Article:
The much awaited G-20 summit fell short of being called a qualified success. It fell short of being called a failure.
Prime Minister Gordon Brown of Britain, host of the Group of 20 summit meeting announced at its conclusion that the leaders had committed to $1.1 trillion in new funds that would greatly increase the capital available to the International Monetary Fund. The goal would be a revival in trade, which is expected to contract this year for the first time in 30 years. But President Obama conceded that there were "no guarantees" that those measures would reverse the biggest global downturn in six decades.
The outcome of G-20 summit seems to address the symptoms of global economic malaise such as shrinking global trade and weakening IMF capital base. The combination of loans and guarantees fell short of an injection of fresh fiscal stimuli into the global economy as leaders of Continental Europe and the United States differed over whether to act now or wait to see whether existing spending measures took effect. But, the final accord was far more forceful in addressing the plight of emerging economies that had been sideswiped by the financial crisis than it was in addressing the deep recession in the largest countries where the crisis began. Moreover, the proposed remedies treat some peripheral effects of the crisis rather than its thorniest causes. On the critical question of how to grapple with trillions of dollars in "toxic assets" clotting the financial system in Europe and the United States, there was a declaration of goals but few specific actions. However in two aspects the summit is a qualified success. First, the meeting eased fears that leaders would repeat the failure of a similar gathering in 1933, which was followed by a surge of protectionism that prolonged the Great Depression. Second, the meeting exemplified the power of developing nations, heralding a new age in which decisions about the future of the global economy will no longer be made by an elite club of Western powers that have set the global rules since the Bretton Woods agreement in July 1944.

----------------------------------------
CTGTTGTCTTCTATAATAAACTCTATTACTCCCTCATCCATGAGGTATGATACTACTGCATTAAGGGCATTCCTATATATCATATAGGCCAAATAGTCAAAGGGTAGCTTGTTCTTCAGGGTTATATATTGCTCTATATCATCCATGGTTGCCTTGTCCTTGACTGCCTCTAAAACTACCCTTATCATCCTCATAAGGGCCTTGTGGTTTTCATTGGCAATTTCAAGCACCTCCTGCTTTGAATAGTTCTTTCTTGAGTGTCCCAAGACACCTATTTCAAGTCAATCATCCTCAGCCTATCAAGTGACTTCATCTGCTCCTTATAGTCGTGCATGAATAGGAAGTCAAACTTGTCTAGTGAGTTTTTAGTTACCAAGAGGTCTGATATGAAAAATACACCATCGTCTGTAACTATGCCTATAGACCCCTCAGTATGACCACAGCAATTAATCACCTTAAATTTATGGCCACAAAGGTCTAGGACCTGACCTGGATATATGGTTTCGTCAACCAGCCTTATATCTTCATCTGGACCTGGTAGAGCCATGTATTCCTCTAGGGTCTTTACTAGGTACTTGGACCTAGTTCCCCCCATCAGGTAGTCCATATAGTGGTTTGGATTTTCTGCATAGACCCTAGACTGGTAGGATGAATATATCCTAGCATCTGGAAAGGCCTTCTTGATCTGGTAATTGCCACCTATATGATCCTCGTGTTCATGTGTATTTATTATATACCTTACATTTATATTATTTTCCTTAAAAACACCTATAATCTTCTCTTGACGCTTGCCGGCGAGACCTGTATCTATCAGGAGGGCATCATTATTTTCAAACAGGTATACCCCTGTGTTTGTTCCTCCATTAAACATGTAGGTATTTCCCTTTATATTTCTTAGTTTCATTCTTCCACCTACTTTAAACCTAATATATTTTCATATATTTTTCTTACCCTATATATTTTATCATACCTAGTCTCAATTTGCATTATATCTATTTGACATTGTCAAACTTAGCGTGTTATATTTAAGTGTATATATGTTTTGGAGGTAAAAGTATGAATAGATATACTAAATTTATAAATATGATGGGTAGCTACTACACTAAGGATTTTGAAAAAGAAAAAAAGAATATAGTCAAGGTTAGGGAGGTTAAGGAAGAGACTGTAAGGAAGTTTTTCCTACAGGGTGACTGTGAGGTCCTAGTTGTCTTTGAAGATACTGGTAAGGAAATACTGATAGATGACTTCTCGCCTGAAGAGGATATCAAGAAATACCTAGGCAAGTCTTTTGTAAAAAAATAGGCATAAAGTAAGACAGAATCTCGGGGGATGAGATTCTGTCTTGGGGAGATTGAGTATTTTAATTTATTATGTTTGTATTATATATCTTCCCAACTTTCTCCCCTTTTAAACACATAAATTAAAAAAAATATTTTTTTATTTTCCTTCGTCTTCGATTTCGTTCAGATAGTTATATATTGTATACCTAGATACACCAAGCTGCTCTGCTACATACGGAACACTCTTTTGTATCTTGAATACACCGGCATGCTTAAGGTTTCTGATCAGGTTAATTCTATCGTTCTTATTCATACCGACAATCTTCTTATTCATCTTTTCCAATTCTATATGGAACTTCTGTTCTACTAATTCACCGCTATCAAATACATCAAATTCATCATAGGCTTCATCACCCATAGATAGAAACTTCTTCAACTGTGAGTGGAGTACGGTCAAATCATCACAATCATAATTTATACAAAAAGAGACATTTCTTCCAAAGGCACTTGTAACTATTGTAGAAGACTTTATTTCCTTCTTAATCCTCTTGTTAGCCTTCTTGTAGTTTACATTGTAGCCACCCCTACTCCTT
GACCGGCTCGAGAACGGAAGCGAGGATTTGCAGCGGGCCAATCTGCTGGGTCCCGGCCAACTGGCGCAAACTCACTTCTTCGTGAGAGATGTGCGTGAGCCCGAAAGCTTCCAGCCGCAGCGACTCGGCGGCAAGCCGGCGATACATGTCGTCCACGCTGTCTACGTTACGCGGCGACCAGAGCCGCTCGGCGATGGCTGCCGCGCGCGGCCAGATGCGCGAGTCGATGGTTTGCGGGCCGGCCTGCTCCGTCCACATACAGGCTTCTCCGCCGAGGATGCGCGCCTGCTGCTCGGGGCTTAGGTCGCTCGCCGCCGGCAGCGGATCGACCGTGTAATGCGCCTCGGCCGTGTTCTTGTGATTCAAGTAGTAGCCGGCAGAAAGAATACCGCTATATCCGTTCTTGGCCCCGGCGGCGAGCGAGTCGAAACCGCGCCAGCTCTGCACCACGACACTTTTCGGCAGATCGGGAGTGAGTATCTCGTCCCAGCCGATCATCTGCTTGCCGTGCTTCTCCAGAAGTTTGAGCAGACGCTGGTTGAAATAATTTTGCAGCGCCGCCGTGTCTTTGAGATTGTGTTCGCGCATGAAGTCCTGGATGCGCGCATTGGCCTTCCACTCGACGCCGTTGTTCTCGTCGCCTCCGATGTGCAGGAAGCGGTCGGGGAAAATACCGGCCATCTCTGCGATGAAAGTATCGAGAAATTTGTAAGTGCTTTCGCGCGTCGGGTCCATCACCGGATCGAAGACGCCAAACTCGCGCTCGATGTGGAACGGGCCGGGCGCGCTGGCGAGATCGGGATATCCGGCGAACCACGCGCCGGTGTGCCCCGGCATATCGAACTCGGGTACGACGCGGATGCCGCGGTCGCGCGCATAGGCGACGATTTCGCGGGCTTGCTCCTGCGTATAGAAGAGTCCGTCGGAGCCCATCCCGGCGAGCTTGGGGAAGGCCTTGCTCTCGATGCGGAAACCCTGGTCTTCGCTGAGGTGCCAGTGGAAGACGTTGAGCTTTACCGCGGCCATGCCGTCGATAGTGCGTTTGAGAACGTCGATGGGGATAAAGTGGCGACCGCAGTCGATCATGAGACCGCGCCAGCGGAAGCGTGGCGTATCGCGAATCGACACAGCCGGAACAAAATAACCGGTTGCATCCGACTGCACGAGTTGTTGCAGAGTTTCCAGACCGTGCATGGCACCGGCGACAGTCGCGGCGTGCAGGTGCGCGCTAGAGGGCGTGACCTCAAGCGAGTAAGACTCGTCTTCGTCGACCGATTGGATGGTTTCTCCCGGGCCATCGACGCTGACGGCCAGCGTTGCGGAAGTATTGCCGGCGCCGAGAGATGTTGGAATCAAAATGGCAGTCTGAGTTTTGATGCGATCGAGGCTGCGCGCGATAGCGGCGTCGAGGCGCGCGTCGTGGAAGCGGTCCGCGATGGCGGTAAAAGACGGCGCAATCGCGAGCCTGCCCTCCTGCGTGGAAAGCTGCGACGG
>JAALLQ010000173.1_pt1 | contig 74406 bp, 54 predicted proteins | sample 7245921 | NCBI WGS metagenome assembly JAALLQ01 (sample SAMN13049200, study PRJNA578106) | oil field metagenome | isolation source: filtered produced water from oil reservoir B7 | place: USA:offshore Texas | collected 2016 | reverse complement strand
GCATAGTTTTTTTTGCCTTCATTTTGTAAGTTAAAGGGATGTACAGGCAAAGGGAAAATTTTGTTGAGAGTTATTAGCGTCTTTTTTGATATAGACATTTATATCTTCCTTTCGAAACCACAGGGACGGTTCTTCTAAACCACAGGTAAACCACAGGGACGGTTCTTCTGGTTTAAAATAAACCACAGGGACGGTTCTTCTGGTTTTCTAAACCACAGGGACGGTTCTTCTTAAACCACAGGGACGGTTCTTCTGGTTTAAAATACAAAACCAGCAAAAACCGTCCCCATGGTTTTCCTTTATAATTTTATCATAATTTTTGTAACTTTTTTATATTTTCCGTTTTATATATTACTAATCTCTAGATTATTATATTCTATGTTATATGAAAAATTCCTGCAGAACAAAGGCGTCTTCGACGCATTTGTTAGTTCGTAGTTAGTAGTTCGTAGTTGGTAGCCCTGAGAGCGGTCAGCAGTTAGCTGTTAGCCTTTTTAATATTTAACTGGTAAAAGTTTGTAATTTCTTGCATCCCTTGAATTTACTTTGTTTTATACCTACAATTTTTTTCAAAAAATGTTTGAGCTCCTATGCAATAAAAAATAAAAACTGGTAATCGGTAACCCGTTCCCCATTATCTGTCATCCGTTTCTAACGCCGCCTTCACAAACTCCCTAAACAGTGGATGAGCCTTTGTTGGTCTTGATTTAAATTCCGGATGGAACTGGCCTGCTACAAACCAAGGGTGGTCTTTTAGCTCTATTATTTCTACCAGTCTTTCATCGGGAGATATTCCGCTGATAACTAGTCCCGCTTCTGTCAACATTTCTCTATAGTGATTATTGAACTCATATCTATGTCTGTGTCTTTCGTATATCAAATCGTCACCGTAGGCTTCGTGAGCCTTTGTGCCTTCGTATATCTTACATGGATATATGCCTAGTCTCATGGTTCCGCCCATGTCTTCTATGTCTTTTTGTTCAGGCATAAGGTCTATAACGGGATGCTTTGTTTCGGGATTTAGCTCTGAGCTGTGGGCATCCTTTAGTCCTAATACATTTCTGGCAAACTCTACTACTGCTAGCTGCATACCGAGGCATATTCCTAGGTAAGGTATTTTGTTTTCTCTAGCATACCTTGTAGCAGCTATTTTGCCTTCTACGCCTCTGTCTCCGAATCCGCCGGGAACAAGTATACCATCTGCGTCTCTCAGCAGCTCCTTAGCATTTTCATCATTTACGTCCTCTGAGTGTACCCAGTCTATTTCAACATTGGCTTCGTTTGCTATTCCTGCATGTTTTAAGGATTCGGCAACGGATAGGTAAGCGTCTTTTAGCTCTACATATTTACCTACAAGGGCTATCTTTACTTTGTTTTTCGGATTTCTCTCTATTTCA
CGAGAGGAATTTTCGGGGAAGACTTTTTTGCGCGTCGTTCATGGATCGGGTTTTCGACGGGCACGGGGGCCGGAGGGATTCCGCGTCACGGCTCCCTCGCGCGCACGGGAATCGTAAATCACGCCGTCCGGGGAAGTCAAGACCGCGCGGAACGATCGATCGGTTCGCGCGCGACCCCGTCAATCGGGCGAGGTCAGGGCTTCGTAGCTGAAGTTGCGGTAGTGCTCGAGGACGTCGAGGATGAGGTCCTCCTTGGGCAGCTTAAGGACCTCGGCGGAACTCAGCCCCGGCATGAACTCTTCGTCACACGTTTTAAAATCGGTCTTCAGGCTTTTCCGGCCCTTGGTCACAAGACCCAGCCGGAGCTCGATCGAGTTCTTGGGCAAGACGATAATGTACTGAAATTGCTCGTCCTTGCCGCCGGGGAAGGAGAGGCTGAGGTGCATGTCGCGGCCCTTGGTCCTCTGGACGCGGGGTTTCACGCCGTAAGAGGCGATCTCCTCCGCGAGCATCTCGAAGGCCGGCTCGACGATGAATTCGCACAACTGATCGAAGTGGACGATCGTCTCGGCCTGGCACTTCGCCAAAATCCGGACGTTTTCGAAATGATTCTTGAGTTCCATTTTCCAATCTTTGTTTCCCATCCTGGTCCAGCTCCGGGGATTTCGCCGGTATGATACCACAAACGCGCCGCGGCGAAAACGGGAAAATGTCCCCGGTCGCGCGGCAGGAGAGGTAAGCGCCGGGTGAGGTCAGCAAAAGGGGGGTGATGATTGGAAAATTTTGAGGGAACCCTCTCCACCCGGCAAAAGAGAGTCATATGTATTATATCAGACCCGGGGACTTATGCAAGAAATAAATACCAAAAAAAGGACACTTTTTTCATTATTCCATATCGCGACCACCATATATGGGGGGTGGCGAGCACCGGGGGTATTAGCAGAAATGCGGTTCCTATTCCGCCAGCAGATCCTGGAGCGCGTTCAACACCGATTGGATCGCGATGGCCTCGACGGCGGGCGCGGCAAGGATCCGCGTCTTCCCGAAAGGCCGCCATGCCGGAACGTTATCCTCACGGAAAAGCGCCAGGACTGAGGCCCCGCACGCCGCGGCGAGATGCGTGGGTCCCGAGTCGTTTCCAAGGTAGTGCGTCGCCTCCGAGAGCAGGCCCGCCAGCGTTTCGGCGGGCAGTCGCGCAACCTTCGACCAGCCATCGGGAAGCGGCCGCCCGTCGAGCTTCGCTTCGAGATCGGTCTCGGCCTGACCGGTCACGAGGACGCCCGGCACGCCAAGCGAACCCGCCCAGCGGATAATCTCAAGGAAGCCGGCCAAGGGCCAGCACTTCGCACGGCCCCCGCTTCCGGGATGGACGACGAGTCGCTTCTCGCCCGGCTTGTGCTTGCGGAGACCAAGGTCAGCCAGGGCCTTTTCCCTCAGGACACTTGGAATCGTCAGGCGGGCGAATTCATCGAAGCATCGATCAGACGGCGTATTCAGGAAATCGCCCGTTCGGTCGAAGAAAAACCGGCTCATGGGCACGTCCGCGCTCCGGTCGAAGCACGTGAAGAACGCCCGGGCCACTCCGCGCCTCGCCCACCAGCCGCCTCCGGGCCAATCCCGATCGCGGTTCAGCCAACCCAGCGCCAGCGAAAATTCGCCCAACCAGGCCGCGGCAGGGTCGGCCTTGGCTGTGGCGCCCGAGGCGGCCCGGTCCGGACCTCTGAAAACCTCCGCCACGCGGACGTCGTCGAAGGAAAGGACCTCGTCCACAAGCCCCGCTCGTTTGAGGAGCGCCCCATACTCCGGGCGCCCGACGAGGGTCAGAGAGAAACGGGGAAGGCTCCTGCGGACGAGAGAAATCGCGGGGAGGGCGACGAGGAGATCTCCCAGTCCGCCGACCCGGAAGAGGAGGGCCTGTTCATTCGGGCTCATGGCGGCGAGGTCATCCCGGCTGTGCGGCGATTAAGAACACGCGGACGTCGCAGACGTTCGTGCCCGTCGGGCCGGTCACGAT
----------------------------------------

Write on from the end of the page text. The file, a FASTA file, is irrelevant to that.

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Mr. Obama lived up to his reputation as a leader in the visionary mould. He projected remorse about America's role in starting the meltdown, extolled global resolve to find a way to end the downturn and mediated a dispute between the presidents of France and China over tax havens.
Mr. Brown, host of the summit said: "This is the day the world came together to fight against the global recession. Our message today is clear and certain: we believe that global problems require global solutions."
IMF has been entrusted with the global responsibility of being the first responder in this crisis, lending billions of dollars in emergency loans to dozens of countries. To enable IMF's responsibility, the leaders agreed to infuse $750 billion into its balance sheet.